We all want the very best for our children and grandchildren and that includes making sure that they have a good financial start in life.
Whether it’s helping them get to university, buy their first car or giving them a helping hand onto the housing ladder, who wouldn’t, as they become adults, want to see the joy that a financial gift brings.
How best to save and invest for children is a question we’re often asked.
Peter Green, Chief Executive of the Society and a parent of two offers his views on the various options that are available.
‘Start as early as possible, make it a regular habit and encourage others to invest rather than buy presents, has in my experience been the best approach.’
The obvious starting point is a bank or building society deposit account, however, Peter expressed caution. A simple deposit account is a great way of teaching children how accounts work by encouraging them to save for a treat or keep their birthday money safe until they are ready to spend it. However, with interest rates lower than inflation it’s not the best place for longer-term saving.
Every child born in the UK between 1 September 2002 and 2 January 2011 will have a Child Trust Fund. Child Trust Funds were a government scheme designed to encourage parents to invest for their children. Whilst new Child Trust Funds can’t be opened anymore those who have them can continue to invest in them.
All children who don’t have a Child Trust Fund can invest in a Junior ISA and those who do can transfer their Child Trust Fund into a Junior ISA. The main advantage is that, just like adult ISAs, they are tax-free.
There are bank and building society cash deposit Junior ISAs and stocks and shares based Junior ISAs. Children can have 1 cash and 1 stocks and shares Junior ISA; you can’t open new accounts with different providers every year like you can with your ISA, although you can transfer them to different providers when opened. They must be opened by parents or legal guardians, however when open anyone can pay into them.
Currently you are only allowed to invest £4,368 per year in a Junior ISA, however this limit is likely to increase in future years.
With interest rates remaining at a record low you are likely to get a better return on a stock market-based investment, however, there is a risk that the value of the investment can fall. There is an alternative. A With-profits Junior ISA offered by life insurance companies and friendly societies gives you exposure to the stock market whilst many of them guarantee the value of your investment when it matures.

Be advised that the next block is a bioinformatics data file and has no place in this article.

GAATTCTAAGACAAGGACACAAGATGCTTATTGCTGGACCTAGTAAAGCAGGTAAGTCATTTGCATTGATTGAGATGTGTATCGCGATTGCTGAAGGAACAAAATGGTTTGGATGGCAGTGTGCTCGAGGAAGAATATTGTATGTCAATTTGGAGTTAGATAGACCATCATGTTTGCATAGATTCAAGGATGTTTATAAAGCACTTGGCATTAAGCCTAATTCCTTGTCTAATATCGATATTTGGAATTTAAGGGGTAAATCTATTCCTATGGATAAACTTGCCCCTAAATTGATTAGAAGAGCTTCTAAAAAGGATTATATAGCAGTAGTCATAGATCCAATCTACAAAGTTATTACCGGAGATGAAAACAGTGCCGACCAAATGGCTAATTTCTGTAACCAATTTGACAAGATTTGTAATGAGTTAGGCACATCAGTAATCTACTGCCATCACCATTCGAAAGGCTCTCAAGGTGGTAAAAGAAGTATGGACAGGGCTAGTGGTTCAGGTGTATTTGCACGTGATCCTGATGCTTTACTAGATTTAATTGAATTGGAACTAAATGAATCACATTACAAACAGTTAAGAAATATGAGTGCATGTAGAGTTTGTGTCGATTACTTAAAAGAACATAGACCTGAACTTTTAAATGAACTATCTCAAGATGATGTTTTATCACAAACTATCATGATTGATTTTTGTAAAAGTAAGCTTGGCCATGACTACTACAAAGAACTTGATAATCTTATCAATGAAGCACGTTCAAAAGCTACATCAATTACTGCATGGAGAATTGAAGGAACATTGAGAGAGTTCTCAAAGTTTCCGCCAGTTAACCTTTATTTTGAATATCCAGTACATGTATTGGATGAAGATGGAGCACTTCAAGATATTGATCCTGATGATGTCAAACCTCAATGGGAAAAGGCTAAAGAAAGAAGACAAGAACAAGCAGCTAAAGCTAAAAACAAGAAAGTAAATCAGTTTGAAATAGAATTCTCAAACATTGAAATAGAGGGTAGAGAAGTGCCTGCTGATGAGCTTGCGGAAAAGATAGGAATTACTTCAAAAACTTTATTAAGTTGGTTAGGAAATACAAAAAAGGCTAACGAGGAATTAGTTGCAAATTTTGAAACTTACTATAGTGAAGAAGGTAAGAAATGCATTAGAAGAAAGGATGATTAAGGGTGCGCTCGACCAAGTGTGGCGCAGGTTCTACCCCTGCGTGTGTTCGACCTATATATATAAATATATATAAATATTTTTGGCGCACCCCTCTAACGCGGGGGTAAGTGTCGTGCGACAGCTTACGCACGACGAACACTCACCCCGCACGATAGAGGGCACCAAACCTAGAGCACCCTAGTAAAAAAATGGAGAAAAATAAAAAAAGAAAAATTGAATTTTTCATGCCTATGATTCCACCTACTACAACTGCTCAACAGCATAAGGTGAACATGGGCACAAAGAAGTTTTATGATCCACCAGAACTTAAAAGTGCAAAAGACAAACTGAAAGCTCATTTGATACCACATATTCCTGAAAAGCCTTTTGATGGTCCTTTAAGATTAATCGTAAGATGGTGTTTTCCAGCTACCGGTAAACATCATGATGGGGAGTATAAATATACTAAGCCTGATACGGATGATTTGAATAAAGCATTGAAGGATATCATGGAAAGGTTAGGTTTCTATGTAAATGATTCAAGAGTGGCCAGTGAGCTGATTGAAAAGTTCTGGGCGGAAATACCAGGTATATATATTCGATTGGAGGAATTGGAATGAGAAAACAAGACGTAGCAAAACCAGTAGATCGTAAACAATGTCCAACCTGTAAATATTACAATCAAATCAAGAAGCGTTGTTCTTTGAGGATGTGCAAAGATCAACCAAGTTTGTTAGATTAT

The big disadvantage of Junior ISAs and Child Trust Funds is that as soon as the child reaches the age of 18 the money is theirs. They can register with the provider and make decisions on who the Junior ISA is invested with from their 16th birthday and when they are 18 they can access the funds without the permission of whoever has made the investment.
If parents or grandparents have built up a significant lump sum in a Child Trust Fund or Junior ISA then it’s important to talk to their children about using the investment sensibly.
If you want to save for your child’s 21st or to help them onto the property ladder the Junior ISA might not be the best solution.
For many parents, the best way to save for their children is by making a commitment to save a relatively small amount on a regular basis. Whilst deposit accounts and Junior ISAs are flexible the discipline of regular monthly saving can make a huge difference to the opportunities your child might have.
Tax Exempt Savings Plans, which are only available from friendly societies, are a great way of building a cash sum for your children. They enable you and every member of your family to save up to £25 per month on a regular basis. As plans can be taken in both parents, children’s and grandparents names a significant amount, paid out tax free, can be built up for your children.
There are two main advantages to Tax Exempt Savings Plans. The discipline of regular saving and the opportunity to choose at the start of the plan at what age you want your child to receive the cash sum you have saved for them. I, like many parents, felt that 18 was too young and wanted to save for their 21st birthday.
Finally, there is another option if you believe that your children might not be responsible with money until they are much older. You can invest in a pension for them. A Junior Self Invested Pension Plan allows you to invest in a pension for them whilst they are still children. It might be very tax effective for those with a lot of money but your children won’t be able to access the funds until they are 55. Hopefully, by then they’ll be a bit more responsible.
Healthy Investment is not able to provide advice on the suitability of any products for your personal circumstances. If you are in any doubt you should seek financial advice from an FCA authorised financial adviser.